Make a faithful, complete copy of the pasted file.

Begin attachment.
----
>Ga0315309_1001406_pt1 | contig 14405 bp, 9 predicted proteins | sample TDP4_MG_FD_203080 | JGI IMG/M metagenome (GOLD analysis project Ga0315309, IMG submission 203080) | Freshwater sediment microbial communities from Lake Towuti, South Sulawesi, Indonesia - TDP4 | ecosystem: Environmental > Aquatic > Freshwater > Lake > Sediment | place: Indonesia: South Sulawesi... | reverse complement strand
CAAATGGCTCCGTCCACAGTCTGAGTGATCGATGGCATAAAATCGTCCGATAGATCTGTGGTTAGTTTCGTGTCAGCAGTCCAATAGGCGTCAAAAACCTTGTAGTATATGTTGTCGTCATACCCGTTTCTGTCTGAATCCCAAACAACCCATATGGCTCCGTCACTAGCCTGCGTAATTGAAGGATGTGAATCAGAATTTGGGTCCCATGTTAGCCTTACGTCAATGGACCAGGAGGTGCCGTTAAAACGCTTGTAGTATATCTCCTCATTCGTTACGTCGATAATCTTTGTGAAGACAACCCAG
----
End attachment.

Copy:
>Ga0315309_1001406_pt1 | contig 14405 bp, 9 predicted proteins | sample TDP4_MG_FD_203080 | JGI IMG/M metagenome (GOLD analysis project Ga0315309, IMG submission 203080) | Freshwater sediment microbial communities from Lake Towuti, South Sulawesi, Indonesia - TDP4 | ecosystem: Environmental > Aquatic > Freshwater > Lake > Sediment | place: Indonesia: South Sulawesi... | reverse complement strand
CAAATGGCTCCGTCCACAGTCTGAGTGATCGATGGCATAAAATCGTCCGATAGATCTGTGGTTAGTTTCGTGTCAGCAGTCCAATAGGCGTCAAAAACCTTGTAGTATATGTTGTCGTCATACCCGTTTCTGTCTGAATCCCAAACAACCCATATGGCTCCGTCACTAGCCTGCGTAATTGAAGGATGTGAATCAGAATTTGGGTCCCATGTTAGCCTTACGTCAATGGACCAGGAGGTGCCGTTAAAACGCTTGTAGTATATCTCCTCATTCGTTACGTCGATAATCTTTGTGAAGACAACCCAG